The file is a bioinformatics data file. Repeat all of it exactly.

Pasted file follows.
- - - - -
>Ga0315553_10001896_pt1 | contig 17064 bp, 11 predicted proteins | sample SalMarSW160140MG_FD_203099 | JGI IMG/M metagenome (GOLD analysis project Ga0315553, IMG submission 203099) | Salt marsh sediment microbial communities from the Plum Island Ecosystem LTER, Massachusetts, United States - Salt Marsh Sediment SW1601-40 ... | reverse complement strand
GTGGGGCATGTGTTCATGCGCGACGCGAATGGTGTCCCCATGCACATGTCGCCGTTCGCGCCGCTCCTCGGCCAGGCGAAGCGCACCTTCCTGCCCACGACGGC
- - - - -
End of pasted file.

>Ga0315553_10001896_pt1 | contig 17064 bp, 11 predicted proteins | sample SalMarSW160140MG_FD_203099 | JGI IMG/M metagenome (GOLD analysis project Ga0315553, IMG submission 203099) | Salt marsh sediment microbial communities from the Plum Island Ecosystem LTER, Massachusetts, United States - Salt Marsh Sediment SW1601-40 ... | reverse complement strand
GTGGGGCATGTGTTCATGCGCGACGCGAATGGTGTCCCCATGCACATGTCGCCGTTCGCGCCGCTCCTCGGCCAGGCGAAGCGCACCTTCCTGCCCACGACGGC